There is a theory I’ve discovered, fortunately, that does seem to be very applicable to me. It’s a thesis forwarded by Swiss researchers Henry and Kamila Markham, dubbed the “Intense World Theory”. The main idea behind this thesis is that instead of being insensitive to other people’s emotions and experiences, people with ASD are actually hypersensitive to them, just as they are with any other kind of stimuli. “The Intense World Theory states that autism is the consequence of a supercharged brain that makes the world painfully intense and that the symptoms are largely because autistics are forced to develop strategies to actively avoid the intensity and pain. Autistics see, hear, feel, think, and remember too much, too deep, and process information too completely.”  In other words, when someone with ASD observes another person’s feelings or hears about their experiences, they think about it and empathize with it too much, to the point where it severely overwhelms and disturbs them. They can’t handle all of the input they receive from trying to emotionally connect with other people, often leading to mental breakdowns and needing to retreat “into a controllable and predictable bubble to protect themselves from the intensity and pain.”  This explains why Aspies may appear to be completely uninterested in other people’s issues and sorrows; their method of escaping the overflow of emotional input often comes across as aloofness or an inability to relate with others. The reality, according to this theory, is that they aren’t aloof and they can relate with other people. Instead, Aspies are actually so sensitive to what other people are feeling or going through that it can quickly overpowers them and causes them extreme levels of mental tension.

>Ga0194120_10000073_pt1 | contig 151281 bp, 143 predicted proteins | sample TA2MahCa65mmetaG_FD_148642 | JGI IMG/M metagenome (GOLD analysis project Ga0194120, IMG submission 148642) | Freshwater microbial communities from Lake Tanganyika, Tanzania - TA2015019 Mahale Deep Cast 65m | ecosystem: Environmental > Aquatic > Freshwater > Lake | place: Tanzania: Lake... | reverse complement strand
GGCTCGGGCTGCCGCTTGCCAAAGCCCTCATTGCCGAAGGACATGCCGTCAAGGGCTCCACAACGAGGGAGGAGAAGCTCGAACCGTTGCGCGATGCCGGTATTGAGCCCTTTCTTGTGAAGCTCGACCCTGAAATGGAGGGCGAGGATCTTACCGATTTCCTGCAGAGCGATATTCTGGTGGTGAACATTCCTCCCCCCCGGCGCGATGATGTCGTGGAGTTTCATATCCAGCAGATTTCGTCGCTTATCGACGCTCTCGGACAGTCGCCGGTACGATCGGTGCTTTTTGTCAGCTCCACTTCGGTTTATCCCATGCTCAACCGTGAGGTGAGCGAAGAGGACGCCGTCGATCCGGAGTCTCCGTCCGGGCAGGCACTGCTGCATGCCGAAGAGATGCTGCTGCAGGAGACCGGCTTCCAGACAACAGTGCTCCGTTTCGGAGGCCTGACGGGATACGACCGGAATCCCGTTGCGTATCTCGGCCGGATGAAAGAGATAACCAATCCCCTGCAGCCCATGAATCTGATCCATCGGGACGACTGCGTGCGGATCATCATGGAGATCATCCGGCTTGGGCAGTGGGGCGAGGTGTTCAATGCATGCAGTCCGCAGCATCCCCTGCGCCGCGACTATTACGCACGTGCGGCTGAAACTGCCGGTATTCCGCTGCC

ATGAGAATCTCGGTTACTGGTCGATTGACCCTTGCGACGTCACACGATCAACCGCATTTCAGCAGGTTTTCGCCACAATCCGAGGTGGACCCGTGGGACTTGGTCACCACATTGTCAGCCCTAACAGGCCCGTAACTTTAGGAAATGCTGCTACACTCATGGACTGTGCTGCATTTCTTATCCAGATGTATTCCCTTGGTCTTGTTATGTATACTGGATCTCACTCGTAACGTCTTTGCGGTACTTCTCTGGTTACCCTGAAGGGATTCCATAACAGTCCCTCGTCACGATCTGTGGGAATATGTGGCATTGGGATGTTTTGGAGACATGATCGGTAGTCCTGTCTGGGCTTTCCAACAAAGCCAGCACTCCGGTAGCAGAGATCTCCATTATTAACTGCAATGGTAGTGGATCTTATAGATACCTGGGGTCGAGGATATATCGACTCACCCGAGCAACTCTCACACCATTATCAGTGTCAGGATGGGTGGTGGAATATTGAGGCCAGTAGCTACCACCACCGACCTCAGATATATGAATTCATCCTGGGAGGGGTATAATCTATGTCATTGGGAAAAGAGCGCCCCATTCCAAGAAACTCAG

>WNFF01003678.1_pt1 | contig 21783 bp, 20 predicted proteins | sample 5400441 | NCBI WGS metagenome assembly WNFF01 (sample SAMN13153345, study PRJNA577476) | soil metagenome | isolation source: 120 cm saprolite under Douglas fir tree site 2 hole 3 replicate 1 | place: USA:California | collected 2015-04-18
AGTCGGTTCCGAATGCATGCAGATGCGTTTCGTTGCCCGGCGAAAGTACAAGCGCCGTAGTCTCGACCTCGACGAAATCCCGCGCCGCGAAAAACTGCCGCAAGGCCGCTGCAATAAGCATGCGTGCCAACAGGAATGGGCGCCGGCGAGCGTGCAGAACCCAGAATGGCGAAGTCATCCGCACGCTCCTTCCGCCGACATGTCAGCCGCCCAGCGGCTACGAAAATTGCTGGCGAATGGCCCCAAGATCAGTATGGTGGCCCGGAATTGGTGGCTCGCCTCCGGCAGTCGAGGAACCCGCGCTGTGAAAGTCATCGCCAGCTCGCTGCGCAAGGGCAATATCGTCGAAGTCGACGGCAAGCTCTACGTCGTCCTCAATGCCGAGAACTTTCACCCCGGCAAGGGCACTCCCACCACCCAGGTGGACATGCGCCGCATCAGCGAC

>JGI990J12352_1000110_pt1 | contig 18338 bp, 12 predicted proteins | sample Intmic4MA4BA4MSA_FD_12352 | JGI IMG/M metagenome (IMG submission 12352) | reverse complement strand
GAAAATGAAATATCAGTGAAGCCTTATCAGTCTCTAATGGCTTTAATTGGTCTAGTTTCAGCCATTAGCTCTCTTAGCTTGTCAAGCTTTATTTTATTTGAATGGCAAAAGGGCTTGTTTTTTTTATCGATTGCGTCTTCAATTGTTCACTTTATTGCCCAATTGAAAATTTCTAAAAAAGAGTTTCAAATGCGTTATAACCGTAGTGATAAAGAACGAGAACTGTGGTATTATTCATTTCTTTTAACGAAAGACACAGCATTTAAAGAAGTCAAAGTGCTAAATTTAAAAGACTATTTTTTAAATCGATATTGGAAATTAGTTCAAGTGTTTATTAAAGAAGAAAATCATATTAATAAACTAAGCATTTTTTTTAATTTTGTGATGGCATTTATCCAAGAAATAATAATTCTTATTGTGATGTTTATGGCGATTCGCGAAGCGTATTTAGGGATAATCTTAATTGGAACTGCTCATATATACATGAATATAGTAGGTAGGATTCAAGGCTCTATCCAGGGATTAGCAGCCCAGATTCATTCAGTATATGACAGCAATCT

You’ve probably already guessed why I like the Markrams’ theory more than the others I’ve presented: because I think it best describes my issues with empathy. This doesn’t necessarily mean that the Intense World Theory is factually correct and the other two theories are completely wrong, and I’m totally willing to acknowledge if Baron-Cohen or Brewer/Murphy’s thesis has been scientifically verified. I simply know that my relationship with empathy is almost identical to what the Intense World Theory states: I’m highly sensitive to and in touch with other people’s emotions and experiences. Unlike how many people like to stereotype Aspies and ASD individuals, I genuinely feel for another person when they are going through a rough time and easily become distressed while hearing about their bad circumstances. Much of the time I put myself in their shoes and imagine how I might feel if I had to go through the same hardships, making me want to help them out in any way that I can. Moreover, this intense sympathy will sometimes, though not always, come to a point where it’s just too much for me and I need to leave the situation and distract myself so that I don’t become too anxious or depressed. As a result, some people may accuse me of not caring about their feelings in plights, when in actuality, I do care. I care too much.